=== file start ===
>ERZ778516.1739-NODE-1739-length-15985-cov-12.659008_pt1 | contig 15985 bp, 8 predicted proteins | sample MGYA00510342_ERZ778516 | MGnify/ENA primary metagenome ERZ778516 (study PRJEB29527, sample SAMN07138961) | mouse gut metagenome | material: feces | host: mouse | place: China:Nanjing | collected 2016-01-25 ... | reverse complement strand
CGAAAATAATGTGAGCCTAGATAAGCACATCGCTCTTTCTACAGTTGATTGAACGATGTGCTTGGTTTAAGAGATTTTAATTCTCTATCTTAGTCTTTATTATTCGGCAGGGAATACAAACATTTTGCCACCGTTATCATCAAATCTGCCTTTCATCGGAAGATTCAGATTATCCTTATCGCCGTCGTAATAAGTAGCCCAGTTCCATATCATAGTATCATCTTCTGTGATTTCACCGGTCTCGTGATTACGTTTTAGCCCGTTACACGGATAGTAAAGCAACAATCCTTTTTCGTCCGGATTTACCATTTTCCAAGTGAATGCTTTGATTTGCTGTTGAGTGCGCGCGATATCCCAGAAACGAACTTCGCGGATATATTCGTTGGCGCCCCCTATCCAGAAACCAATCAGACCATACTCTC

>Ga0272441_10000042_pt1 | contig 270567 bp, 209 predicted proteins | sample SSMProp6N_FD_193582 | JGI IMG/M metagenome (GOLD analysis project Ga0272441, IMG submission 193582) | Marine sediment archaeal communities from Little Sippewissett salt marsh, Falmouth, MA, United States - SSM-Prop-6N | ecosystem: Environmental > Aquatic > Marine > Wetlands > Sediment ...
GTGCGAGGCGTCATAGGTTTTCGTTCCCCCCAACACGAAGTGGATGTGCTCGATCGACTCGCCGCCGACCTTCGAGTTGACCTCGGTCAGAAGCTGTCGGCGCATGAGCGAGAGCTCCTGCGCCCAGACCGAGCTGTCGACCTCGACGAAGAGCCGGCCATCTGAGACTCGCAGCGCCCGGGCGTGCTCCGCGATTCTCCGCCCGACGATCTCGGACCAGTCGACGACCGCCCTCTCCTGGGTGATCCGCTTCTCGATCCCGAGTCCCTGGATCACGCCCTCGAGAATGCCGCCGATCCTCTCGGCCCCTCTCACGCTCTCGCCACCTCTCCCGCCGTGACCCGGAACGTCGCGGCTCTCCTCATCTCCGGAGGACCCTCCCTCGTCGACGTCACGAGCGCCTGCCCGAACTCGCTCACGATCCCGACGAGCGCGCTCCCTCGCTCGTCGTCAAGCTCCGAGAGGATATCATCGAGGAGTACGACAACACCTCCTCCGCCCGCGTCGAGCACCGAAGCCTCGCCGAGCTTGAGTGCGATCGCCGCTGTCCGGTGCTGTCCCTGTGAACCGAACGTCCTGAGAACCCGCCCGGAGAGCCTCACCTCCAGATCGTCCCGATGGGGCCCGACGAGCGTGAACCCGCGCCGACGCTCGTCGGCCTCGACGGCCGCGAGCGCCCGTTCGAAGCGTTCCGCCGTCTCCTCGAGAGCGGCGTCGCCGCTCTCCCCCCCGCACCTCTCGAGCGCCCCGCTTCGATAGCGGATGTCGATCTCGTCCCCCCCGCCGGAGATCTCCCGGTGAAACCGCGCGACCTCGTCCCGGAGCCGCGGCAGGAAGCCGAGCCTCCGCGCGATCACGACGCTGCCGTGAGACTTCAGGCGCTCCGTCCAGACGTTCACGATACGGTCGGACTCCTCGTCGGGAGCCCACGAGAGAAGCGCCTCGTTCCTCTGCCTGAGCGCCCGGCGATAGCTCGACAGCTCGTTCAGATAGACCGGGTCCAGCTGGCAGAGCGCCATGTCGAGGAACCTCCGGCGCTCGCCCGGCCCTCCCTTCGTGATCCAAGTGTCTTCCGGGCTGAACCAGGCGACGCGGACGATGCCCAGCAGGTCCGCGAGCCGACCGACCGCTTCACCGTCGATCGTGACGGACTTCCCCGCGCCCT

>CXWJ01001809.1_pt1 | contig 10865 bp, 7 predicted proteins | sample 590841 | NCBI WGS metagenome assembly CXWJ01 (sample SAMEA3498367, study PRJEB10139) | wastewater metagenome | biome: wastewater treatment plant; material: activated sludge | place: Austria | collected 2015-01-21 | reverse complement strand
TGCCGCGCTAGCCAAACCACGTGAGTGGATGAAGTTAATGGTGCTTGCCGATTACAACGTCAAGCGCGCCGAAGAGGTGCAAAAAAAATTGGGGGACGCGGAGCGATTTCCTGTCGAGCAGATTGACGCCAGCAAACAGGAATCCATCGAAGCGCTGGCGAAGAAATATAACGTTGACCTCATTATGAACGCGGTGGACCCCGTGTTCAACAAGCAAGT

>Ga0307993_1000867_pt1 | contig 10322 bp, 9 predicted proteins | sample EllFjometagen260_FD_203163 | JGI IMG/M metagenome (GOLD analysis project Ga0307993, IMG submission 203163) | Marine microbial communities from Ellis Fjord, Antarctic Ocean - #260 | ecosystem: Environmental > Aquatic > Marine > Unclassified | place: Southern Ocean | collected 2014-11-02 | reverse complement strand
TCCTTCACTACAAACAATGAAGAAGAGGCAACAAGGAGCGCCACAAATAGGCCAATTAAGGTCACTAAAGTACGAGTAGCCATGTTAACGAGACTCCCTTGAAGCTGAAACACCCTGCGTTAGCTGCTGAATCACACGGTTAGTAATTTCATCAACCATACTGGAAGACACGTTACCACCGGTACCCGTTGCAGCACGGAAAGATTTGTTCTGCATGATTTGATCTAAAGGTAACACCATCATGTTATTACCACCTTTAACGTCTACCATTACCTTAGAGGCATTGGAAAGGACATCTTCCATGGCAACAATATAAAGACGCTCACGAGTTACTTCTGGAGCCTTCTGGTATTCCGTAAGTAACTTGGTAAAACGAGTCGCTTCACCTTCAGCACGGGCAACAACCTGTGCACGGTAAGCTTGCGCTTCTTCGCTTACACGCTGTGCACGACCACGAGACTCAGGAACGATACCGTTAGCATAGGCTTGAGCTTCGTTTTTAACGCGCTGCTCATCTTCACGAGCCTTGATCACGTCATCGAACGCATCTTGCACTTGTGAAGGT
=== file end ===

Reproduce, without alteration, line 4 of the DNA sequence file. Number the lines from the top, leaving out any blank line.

GTGCGAGGCGTCATAGGTTTTCGTTCCCCCCAACACGAAGTGGATGTGCTCGATCGACTCGCCGCCGACCTTCGAGTTGACCTCGGTCAGAAGCTGTCGGCGCATGAGCGAGAGCTCCTGCGCCCAGACCGAGCTGTCGACCTCGACGAAGAGCCGGCCATCTGAGACTCGCAGCGCCCGGGCGTGCTCCGCGATTCTCCGCCCGACGATCTCGGACCAGTCGACGACCGCCCTCTCCTGGGTGATCCGCTTCTCGATCCCGAGTCCCTGGATCACGCCCTCGAGAATGCCGCCGATCCTCTCGGCCCCTCTCACGCTCTCGCCACCTCTCCCGCCGTGACCCGGAACGTCGCGGCTCTCCTCATCTCCGGAGGACCCTCCCTCGTCGACGTCACGAGCGCCTGCCCGAACTCGCTCACGATCCCGACGAGCGCGCTCCCTCGCTCGTCGTCAAGCTCCGAGAGGATATCATCGAGGAGTACGACAACACCTCCTCCGCCCGCGTCGAGCACCGAAGCCTCGCCGAGCTTGAGTGCGATCGCCGCTGTCCGGTGCTGTCCCTGTGAACCGAACGTCCTGAGAACCCGCCCGGAGAGCCTCACCTCCAGATCGTCCCGATGGGGCCCGACGAGCGTGAACCCGCGCCGACGCTCGTCGGCCTCGACGGCCGCGAGCGCCCGTTCGAAGCGTTCCGCCGTCTCCTCGAGAGCGGCGTCGCCGCTCTCCCCCCCGCACCTCTCGAGCGCCCCGCTTCGATAGCGGATGTCGATCTCGTCCCCCCCGCCGGAGATCTCCCGGTGAAACCGCGCGACCTCGTCCCGGAGCCGCGGCAGGAAGCCGAGCCTCCGCGCGATCACGACGCTGCCGTGAGACTTCAGGCGCTCCGTCCAGACGTTCACGATACGGTCGGACTCCTCGTCGGGAGCCCACGAGAGAAGCGCCTCGTTCCTCTGCCTGAGCGCCCGGCGATAGCTCGACAGCTCGTTCAGATAGACCGGGTCCAGCTGGCAGAGCGCCATGTCGAGGAACCTCCGGCGCTCGCCCGGCCCTCCCTTCGTGATCCAAGTGTCTTCCGGGCTGAACCAGGCGACGCGGACGATGCCCAGCAGGTCCGCGAGCCGACCGACCGCTTCACCGTCGATCGTGACGGACTTCCCCGCGCCCT